Shiites Rebellion Overshadowed by Kurds
May. 22, 1991
BAGHDAD, Iraq (AP) _ The plight of Kurdish refugees in northern Iraq has diverted world attention from another grim product of post-Persian Gulf War rebellion: the suffering of Shiite Muslims in the south.
Ruined cities, damaged mosques and shattered lives dominate the southern landscape, from the port of Basra through ancient settlements of the delta region to the holy Shiite shrines of Najaf and Karbala.
Towns and villages in the mountainous north suffered striking damage in the Kurdish revolt that began in the war's aftermath.
But losses of life and property appear much greater in the south, where Shiites rose up against Saddam Hussein.
In Najaf and Karbala entire blocks were destroyed, left in piles of rubble. On other streets, stores are burned-out shells, scarred by machine-gun and rocket fire. In the port of Basra, once Iraq's second-largest city, every government building was damaged or destroyed. Offices were looted and records burned.
About two-thirds of electricity and water have been restored, but the water is still unhealthy due to a lack of purifying chlorine. Cases of water-borne diseases such as cholera are reported rampant.
Thousands of Shiites are reported still hiding in the marshlands of the south, too fearful to return to their homes.
''The world isn't as concerned about the Shiites as they are about the Kurds,'' Jassem Hassan, 33, who fled his home in Basra last month, told reporters in Iran.
''It's because they are Shia. No one cares about them,'' said a Shiite woman in Baghdad, who like other Iraqis interviewed in the Iraqi capital asked not to be identified.
The Shiites have failed to equal the Kurds in winning world attention in part because Shiite rebels were less organized than the Kurds, who have been around for decades and are acquainted with the art of public relations.
Although tens of thousands of Shiites fled across the border into Iran, their exodus was dwarfed by that of hundreds of thousands of Kurds fleeing to frigid refugee camps along the borders of Turkey and Iran.
''The volume of the Kurds to Iran and Turkey was clear evidence of the tragedy of the Iraqi people in the north,'' said Ayatollah Taqi Mudarressi, an Iraqi Shiite leader now based in Syria.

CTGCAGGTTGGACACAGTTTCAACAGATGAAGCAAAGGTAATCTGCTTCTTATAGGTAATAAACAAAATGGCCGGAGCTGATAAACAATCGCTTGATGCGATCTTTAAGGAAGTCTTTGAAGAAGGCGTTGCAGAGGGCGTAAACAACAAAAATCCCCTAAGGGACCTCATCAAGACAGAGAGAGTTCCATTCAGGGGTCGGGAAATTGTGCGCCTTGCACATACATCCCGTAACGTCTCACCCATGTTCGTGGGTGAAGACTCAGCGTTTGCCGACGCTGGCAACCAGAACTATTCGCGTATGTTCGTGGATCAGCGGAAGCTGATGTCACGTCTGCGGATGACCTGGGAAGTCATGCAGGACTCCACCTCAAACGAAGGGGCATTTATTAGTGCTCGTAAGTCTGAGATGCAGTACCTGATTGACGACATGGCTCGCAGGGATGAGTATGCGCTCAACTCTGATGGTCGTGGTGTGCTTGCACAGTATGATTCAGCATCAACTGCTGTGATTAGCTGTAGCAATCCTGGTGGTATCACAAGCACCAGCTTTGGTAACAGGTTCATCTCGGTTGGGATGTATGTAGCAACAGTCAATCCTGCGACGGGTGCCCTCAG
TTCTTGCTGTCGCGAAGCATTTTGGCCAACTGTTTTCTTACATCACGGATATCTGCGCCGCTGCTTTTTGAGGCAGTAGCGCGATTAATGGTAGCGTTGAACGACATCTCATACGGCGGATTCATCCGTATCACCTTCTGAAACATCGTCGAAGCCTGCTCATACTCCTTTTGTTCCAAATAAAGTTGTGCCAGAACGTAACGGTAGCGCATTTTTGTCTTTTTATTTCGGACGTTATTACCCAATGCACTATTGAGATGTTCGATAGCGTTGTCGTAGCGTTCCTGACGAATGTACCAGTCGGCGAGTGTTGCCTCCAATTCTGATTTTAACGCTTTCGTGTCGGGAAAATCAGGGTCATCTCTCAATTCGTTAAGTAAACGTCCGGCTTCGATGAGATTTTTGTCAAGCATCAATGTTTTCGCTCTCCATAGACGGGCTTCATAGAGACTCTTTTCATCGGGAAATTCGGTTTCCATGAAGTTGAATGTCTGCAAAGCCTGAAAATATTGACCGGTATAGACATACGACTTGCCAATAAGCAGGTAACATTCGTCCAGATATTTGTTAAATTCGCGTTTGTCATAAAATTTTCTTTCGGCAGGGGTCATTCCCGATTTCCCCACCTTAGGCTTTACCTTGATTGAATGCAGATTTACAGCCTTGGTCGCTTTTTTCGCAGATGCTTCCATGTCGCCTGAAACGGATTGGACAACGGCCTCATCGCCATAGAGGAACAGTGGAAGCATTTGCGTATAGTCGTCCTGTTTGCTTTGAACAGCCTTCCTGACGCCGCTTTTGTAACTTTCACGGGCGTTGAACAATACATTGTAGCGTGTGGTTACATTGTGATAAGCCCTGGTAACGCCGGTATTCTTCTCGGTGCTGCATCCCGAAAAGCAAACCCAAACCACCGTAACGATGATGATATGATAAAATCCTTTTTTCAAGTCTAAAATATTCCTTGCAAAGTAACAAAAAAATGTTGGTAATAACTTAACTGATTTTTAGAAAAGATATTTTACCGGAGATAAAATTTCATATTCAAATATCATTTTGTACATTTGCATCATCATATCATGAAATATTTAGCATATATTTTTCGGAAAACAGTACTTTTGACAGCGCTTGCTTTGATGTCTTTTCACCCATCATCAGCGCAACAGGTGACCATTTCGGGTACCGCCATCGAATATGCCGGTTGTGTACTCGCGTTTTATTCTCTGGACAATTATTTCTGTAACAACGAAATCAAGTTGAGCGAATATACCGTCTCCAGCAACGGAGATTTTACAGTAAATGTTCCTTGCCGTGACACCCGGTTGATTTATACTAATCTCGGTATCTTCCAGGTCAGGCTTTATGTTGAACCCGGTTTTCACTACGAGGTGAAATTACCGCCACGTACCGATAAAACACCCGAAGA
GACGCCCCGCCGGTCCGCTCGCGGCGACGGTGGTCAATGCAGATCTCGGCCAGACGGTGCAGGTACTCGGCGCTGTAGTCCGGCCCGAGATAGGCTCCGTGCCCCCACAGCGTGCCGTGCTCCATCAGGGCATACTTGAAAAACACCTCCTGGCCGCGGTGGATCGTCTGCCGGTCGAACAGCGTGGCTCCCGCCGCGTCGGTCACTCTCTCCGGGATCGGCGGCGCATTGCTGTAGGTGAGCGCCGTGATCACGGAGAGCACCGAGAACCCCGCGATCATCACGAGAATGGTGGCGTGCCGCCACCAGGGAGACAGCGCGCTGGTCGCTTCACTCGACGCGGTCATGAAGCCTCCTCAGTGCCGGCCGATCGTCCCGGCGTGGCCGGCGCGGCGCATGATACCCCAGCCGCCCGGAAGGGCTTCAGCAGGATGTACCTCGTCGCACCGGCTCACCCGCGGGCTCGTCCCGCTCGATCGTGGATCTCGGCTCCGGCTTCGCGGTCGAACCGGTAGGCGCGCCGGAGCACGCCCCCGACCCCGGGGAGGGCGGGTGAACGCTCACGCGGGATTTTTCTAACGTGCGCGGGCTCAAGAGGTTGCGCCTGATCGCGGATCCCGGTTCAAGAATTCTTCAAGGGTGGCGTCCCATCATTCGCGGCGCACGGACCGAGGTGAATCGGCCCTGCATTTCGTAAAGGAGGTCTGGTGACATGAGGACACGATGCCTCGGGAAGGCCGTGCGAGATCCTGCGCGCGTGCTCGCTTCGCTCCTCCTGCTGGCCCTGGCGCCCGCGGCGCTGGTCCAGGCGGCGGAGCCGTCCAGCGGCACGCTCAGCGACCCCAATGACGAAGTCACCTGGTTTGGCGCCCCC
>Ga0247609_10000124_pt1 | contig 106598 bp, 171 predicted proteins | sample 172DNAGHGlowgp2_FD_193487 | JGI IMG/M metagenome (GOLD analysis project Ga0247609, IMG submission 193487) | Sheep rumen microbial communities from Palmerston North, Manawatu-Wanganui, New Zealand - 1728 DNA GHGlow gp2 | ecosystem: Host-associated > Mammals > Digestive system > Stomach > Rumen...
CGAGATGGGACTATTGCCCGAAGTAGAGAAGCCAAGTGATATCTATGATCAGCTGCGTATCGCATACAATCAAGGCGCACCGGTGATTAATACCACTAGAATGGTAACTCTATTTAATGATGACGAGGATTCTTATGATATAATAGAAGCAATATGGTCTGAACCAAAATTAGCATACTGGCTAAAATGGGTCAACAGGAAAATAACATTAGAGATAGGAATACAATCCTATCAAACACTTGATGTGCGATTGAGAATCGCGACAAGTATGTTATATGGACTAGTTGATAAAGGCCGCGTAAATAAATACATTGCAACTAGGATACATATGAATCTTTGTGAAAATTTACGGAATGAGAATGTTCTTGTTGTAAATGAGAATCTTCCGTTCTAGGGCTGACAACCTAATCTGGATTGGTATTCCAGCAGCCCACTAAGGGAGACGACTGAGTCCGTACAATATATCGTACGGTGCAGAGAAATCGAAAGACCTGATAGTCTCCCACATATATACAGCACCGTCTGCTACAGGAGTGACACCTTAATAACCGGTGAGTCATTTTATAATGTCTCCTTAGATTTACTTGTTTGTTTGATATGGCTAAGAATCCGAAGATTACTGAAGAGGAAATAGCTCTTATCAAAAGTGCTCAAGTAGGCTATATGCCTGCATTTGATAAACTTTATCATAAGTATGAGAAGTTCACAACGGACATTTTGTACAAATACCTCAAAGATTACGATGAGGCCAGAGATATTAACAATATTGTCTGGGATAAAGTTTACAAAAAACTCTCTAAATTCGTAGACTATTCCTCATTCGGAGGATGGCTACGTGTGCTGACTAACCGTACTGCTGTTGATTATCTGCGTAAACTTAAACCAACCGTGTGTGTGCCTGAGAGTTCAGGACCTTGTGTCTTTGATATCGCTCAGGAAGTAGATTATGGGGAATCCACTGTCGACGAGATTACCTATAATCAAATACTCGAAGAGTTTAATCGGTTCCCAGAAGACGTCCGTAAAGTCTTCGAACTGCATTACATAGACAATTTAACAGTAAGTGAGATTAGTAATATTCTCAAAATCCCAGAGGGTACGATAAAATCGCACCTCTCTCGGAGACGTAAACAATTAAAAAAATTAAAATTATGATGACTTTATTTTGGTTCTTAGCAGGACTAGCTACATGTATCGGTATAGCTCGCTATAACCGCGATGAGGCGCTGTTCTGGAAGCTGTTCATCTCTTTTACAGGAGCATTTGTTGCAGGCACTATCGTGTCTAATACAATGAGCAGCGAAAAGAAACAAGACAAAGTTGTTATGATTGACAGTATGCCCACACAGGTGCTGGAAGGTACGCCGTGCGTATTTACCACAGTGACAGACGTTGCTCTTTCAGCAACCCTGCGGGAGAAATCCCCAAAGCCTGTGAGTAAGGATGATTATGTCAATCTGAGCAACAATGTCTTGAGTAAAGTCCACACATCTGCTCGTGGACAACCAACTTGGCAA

The Kurdish flight also alarmed Western governments worried about the stability of Turkey, a NATO ally.
Shiites also argue that they receive less Western sympathy because of the reputation of radical Shiite fundamentalism in Iran and Lebanon.
''Westerners fear that the uprising in the south might be the continuance of the Islamic revolution in Iran. For this reason they ignore the uprising in the south,'' Mudarressi said.
Hassan al-Bazzaz, a University of Baghdad professor, said the two uprisings in the north and south that followed the gulf War cease-fire were ''completely different.''
''The Kurdish question is a clear one, limited, and it's been there since 1936,'' said al-Bazzaz, who noted that the Kurds were relatively well- organized.
''The south is another case,'' he said. ''We don't see any movement, well- organized with a clear objective.''
Shiites comprise nearly 60 percent of Iraq's 17 million people. The Kurds make up about 20 percent, approximately the same proportion as the Arab Sunni Muslims who form the basis of support for President Saddam and his Arab Baath Socialist Party.
Although millions of Iraqi Shiites make up the poorest class of society, they also traditionally are strongly represented in the upper classes, among intellectuals, artists and professionials.
But there was no clear agreement among the Shiites of Iraq to set up an Islamic republic in the south like that in neighboring Iran, Shiites say.
''The proof of that is the Iran-Iraq war. If they wanted an Islamic Republic, they would have fought on the side of Iran, and that didn't happen,'' said a former government official from a Shiite family.